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Court Delivers Mixed Ruling on Ala. Immigration Law
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Court Delivers Mixed Ruling on Ala. Immigration Law


Court Delivers Mixed Ruling on Ala. Immigration Law

Court Delivers Mixed Ruling on Ala. Immigration Law
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The 11th Circuit Court of Appeals has delivered a mixed ruling on an Alabama immigration law. For now, police can still detain people suspected of being illegal immigrants. But schools can no longer check the immigration status of students. Guy Raz talks to NPR's Debbie Elliott for more.


There are new restrictions today on Alabama's tough immigration law. The 11th U.S. Circuit Court of Appeals has blocked key sections of the law, calling them unconstitutional. But the state can continue to enforce other parts of its crackdown on illegal immigration. NPR's Debbie Elliott has been following the story and she joins us now.

Debbie, how has the federal appeals court curtailed the law?

DEBBIE ELLIOTT, BYLINE: Well, at least temporarily for now, the court is blocking enforcement of a couple of provisions that have been controversial and gotten a lot of coverage over the past few weeks. One of them is a provision that makes it a crime not to have documents proving you are in the country legally. In other words, everybody had to have their papers on them or they could be subjected to a misdemeanor charge.

And secondly, a section that called on public schools to record the immigration status of new students. Schools could not prevent anyone from enrolling in school, but they did have to report back to the state information about which students didn't have birth certificates or other documents showing that they are here legally.

Now, as far as the rest of the law goes, the provisions that were in place, the three judge panel left those intact. That means police can still detain suspects on reasonable suspicion that they're in the country illegally and it's against the law for illegal immigrants to enter into any kind of contracts with state or local governments, say, if you're applying for a driver's license or trying to get your water turned on.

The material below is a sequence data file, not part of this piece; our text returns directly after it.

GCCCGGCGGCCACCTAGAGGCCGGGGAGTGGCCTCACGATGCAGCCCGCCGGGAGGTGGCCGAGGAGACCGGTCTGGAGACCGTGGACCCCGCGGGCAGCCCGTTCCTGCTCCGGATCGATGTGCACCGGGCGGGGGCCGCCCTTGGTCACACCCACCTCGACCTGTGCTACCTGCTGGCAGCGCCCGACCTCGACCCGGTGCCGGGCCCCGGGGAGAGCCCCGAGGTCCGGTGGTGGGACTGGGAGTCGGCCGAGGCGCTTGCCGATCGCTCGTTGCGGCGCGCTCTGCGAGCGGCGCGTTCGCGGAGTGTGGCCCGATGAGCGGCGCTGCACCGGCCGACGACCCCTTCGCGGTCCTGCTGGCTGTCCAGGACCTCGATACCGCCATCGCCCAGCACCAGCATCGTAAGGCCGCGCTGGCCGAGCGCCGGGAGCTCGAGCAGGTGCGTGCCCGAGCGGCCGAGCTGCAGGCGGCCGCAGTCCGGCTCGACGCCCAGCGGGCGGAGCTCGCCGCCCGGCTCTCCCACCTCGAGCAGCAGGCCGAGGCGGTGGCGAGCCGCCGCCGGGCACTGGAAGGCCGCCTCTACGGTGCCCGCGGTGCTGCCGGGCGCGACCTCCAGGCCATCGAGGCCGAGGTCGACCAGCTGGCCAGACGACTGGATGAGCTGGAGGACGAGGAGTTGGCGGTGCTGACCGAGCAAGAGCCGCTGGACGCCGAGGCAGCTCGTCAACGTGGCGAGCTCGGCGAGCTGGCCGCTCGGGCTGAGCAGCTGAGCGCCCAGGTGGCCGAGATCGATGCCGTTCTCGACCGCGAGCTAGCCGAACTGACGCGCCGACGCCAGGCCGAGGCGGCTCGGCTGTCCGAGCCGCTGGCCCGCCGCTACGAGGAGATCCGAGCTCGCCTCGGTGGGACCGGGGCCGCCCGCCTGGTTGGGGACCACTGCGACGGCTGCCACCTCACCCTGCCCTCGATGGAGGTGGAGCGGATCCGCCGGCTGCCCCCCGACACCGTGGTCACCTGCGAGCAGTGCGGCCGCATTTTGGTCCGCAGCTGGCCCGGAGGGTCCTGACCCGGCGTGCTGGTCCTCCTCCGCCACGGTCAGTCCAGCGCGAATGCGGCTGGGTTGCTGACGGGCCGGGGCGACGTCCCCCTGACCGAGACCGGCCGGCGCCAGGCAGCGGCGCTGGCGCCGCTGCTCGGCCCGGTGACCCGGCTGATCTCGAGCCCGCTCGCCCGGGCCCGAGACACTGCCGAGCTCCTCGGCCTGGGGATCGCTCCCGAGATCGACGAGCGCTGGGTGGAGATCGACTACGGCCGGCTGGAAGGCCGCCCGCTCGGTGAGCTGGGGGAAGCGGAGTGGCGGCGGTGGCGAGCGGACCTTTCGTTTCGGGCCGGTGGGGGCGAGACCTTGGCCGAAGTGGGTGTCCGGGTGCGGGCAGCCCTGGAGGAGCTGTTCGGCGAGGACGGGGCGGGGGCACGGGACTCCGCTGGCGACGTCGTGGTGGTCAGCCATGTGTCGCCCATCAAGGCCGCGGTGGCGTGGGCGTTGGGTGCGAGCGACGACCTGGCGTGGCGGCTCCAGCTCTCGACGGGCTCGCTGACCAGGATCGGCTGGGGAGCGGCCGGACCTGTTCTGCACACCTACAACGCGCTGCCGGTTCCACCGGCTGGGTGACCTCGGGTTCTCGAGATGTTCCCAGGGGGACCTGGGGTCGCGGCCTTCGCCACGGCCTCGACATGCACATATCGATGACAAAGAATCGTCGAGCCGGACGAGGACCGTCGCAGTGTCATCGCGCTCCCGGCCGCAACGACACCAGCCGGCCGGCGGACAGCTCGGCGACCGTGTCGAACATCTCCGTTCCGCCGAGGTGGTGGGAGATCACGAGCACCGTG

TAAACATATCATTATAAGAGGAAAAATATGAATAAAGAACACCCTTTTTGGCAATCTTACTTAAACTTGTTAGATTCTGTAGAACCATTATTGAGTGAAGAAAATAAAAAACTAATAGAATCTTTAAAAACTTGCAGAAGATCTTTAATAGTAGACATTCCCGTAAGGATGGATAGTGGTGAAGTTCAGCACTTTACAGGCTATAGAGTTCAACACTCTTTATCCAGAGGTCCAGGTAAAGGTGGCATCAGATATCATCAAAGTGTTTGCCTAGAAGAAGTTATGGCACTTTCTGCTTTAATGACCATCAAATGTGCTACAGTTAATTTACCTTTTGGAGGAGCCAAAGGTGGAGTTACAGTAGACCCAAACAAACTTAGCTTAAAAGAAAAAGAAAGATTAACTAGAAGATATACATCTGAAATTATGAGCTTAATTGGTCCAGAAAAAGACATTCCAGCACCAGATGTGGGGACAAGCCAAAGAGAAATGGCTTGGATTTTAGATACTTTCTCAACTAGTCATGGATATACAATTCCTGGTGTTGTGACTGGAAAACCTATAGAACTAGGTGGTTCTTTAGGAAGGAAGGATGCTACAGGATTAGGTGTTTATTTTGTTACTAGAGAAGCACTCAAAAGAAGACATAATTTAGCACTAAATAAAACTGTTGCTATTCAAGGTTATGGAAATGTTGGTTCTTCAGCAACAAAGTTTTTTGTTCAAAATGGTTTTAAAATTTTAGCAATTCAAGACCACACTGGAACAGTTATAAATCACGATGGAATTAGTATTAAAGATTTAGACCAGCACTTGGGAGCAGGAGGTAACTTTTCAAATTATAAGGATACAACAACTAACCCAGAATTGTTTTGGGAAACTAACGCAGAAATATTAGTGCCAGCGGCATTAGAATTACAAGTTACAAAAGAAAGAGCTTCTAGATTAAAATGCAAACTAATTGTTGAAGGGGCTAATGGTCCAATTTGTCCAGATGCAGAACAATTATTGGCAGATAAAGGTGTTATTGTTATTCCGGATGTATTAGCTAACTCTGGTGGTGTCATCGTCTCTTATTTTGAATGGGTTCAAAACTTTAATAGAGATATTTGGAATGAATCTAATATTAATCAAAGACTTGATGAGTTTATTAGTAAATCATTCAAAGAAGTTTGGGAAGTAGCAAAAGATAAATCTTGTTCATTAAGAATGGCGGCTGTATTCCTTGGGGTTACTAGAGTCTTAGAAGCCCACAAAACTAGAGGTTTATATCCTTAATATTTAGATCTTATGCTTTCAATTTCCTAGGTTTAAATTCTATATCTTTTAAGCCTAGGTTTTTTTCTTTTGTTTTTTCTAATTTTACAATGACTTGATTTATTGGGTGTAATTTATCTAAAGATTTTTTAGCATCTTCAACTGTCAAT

RAZ: And Debbie, remind us how this case ended up at the federal appeals court level.

ELLIOTT: Well, this is actually a ruling in response to an emergency request that was filed by the Justice Department and a coalition of civil rights groups who are suing over the law. They had asked the 11th Circuit to temporarily block the law so that they could pursue their constitutional challenges after a federal judge in Birmingham, a lower court, had left intact much of the law.

The Obama administration is arguing here that when it comes to immigration, that is a federal function, that their states can't create their own schemes all over the place, that that's not provided in the Constitution.

But Alabama is arguing in this case that its law really is just cooperating with federal rules. It's identifying and reporting illegal immigrants, something that they argue - the state's Republican leaders argue that the federal government has failed to do.

RAZ: And Debbie, what has been the effect of Alabama's law so far?

ELLIOTT: You know, thus far, most of the reports are anecdotal in nature, but there have been a lot of reporters, including reporters for NPR. We've been out talking to people, trying to figure out what's going on. There are no hard figures that anybody has compiled, but the main thing you're seeing is sort of a vanishing of Hispanics, both people who are here legally and illegally.

Schools are reporting that they have higher than usual absenteeism and outright withdrawals, families that are taking their children out of school. And the reason behind that, from talking to folks in some of these communities, is that they're afraid of some of these provisions that are still in place, particularly if you're illegal and you don't have a driver's license and you're pulled over for a traffic violation, people are afraid that they're going to be detained indefinitely, they're going to go to jail, that deportation is going to begin.

And they don't know what will happen to their children in that case. Say their children are still in school and they're picked up and put in jail. What's going to happen? So people have either been fleeing to other states or they've sort of just been hiding away, staying at home and not getting out in public.

RAZ: Debbie, thanks so much.

ELLIOTT: Thank you, Guy.

RAZ: That's NPR's Debbie Elliott talking about the 11th U.S. Circuit Court of Appeals' decision to block key sections of Alabama's immigration law.

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